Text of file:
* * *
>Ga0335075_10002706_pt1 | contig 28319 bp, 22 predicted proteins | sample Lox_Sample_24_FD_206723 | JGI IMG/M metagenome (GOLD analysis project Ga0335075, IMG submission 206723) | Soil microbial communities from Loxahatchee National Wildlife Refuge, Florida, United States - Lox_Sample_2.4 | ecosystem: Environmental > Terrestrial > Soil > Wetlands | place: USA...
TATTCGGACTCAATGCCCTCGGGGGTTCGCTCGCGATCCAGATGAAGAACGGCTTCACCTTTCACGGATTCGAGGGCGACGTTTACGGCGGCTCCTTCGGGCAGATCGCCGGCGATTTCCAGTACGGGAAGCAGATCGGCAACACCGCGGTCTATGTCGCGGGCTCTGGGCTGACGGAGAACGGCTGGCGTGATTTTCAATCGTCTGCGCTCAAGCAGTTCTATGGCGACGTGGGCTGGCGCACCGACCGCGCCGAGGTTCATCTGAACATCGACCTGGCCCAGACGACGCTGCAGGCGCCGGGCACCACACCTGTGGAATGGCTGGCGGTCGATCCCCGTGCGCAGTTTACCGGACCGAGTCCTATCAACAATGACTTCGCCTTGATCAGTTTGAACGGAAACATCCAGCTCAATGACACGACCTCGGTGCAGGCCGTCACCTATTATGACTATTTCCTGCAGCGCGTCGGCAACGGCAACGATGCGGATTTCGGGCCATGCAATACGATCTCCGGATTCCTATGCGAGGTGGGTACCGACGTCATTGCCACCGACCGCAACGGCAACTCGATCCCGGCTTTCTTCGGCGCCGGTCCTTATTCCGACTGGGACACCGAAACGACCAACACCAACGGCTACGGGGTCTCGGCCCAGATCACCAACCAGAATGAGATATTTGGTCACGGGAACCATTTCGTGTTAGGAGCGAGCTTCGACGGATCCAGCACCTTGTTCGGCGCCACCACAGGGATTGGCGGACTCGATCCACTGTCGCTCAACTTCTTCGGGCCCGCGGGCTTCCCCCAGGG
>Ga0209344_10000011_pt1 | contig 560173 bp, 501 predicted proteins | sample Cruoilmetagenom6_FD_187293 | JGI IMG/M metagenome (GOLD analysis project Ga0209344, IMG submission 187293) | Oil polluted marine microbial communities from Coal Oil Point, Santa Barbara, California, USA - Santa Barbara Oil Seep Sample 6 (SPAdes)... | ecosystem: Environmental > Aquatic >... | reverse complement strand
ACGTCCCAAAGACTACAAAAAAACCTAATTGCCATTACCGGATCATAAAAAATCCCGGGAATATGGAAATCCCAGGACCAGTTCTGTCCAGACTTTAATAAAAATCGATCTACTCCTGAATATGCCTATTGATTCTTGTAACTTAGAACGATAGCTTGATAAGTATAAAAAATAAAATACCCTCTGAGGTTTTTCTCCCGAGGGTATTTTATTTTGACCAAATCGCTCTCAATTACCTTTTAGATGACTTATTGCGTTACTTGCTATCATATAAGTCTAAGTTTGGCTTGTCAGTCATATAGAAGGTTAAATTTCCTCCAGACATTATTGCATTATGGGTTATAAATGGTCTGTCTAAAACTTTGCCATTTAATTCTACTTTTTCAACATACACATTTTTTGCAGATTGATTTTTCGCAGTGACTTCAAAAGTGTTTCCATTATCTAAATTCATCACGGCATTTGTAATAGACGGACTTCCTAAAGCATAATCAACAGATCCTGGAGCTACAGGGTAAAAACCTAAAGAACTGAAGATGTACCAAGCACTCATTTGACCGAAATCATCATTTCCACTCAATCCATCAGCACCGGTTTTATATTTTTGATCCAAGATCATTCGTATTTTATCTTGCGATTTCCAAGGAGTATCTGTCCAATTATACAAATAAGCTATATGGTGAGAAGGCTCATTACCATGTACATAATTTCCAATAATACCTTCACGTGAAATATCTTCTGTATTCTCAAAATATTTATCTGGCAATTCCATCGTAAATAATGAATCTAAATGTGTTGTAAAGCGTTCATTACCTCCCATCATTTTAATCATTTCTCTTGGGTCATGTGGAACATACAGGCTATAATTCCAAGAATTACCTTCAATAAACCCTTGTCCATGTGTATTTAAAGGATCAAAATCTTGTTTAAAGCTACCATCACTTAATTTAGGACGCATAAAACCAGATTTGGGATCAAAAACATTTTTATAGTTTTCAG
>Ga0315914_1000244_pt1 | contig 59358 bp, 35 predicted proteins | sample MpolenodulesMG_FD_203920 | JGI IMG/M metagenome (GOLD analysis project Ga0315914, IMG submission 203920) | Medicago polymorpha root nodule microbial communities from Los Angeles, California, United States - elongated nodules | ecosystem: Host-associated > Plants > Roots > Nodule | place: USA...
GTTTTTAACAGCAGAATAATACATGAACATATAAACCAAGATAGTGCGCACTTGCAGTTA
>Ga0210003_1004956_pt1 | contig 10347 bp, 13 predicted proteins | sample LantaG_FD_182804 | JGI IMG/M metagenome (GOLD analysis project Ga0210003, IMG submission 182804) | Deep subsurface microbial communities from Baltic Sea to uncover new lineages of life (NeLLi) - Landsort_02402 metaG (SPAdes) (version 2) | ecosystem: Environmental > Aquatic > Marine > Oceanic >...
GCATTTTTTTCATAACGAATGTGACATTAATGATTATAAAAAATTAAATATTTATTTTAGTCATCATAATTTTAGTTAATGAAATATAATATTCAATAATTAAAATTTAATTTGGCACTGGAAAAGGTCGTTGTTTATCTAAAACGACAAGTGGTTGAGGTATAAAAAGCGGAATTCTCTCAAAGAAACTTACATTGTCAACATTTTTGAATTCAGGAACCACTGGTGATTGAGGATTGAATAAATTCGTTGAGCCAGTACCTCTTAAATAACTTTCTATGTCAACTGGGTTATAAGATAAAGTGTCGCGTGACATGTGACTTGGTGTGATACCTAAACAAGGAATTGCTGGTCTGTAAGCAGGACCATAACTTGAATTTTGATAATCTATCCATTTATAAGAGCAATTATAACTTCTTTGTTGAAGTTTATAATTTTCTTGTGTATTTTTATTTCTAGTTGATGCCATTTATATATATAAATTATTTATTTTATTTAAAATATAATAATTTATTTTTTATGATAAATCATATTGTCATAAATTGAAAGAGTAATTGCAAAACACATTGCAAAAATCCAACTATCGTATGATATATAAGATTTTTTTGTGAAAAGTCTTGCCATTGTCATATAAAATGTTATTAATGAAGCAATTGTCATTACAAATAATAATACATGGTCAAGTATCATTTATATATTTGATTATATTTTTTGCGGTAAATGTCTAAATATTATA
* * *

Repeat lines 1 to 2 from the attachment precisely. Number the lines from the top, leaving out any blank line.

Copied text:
>Ga0335075_10002706_pt1 | contig 28319 bp, 22 predicted proteins | sample Lox_Sample_24_FD_206723 | JGI IMG/M metagenome (GOLD analysis project Ga0335075, IMG submission 206723) | Soil microbial communities from Loxahatchee National Wildlife Refuge, Florida, United States - Lox_Sample_2.4 | ecosystem: Environmental > Terrestrial > Soil > Wetlands | place: USA...
TATTCGGACTCAATGCCCTCGGGGGTTCGCTCGCGATCCAGATGAAGAACGGCTTCACCTTTCACGGATTCGAGGGCGACGTTTACGGCGGCTCCTTCGGGCAGATCGCCGGCGATTTCCAGTACGGGAAGCAGATCGGCAACACCGCGGTCTATGTCGCGGGCTCTGGGCTGACGGAGAACGGCTGGCGTGATTTTCAATCGTCTGCGCTCAAGCAGTTCTATGGCGACGTGGGCTGGCGCACCGACCGCGCCGAGGTTCATCTGAACATCGACCTGGCCCAGACGACGCTGCAGGCGCCGGGCACCACACCTGTGGAATGGCTGGCGGTCGATCCCCGTGCGCAGTTTACCGGACCGAGTCCTATCAACAATGACTTCGCCTTGATCAGTTTGAACGGAAACATCCAGCTCAATGACACGACCTCGGTGCAGGCCGTCACCTATTATGACTATTTCCTGCAGCGCGTCGGCAACGGCAACGATGCGGATTTCGGGCCATGCAATACGATCTCCGGATTCCTATGCGAGGTGGGTACCGACGTCATTGCCACCGACCGCAACGGCAACTCGATCCCGGCTTTCTTCGGCGCCGGTCCTTATTCCGACTGGGACACCGAAACGACCAACACCAACGGCTACGGGGTCTCGGCCCAGATCACCAACCAGAATGAGATATTTGGTCACGGGAACCATTTCGTGTTAGGAGCGAGCTTCGACGGATCCAGCACCTTGTTCGGCGCCACCACAGGGATTGGCGGACTCGATCCACTGTCGCTCAACTTCTTCGGGCCCGCGGGCTTCCCCCAGGG